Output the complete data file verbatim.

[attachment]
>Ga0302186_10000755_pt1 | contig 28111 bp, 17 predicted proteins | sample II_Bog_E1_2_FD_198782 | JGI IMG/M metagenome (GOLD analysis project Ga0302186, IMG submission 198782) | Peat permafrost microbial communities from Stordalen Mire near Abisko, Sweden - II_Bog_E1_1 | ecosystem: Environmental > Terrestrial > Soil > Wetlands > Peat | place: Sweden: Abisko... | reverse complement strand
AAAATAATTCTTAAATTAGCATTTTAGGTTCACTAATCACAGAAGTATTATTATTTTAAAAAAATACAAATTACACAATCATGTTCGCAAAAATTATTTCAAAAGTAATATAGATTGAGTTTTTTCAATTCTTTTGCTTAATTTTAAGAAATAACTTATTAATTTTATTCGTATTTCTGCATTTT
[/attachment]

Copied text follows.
>Ga0302186_10000755_pt1 | contig 28111 bp, 17 predicted proteins | sample II_Bog_E1_2_FD_198782 | JGI IMG/M metagenome (GOLD analysis project Ga0302186, IMG submission 198782) | Peat permafrost microbial communities from Stordalen Mire near Abisko, Sweden - II_Bog_E1_1 | ecosystem: Environmental > Terrestrial > Soil > Wetlands > Peat | place: Sweden: Abisko... | reverse complement strand
AAAATAATTCTTAAATTAGCATTTTAGGTTCACTAATCACAGAAGTATTATTATTTTAAAAAAATACAAATTACACAATCATGTTCGCAAAAATTATTTCAAAAGTAATATAGATTGAGTTTTTTCAATTCTTTTGCTTAATTTTAAGAAATAACTTATTAATTTTATTCGTATTTCTGCATTTT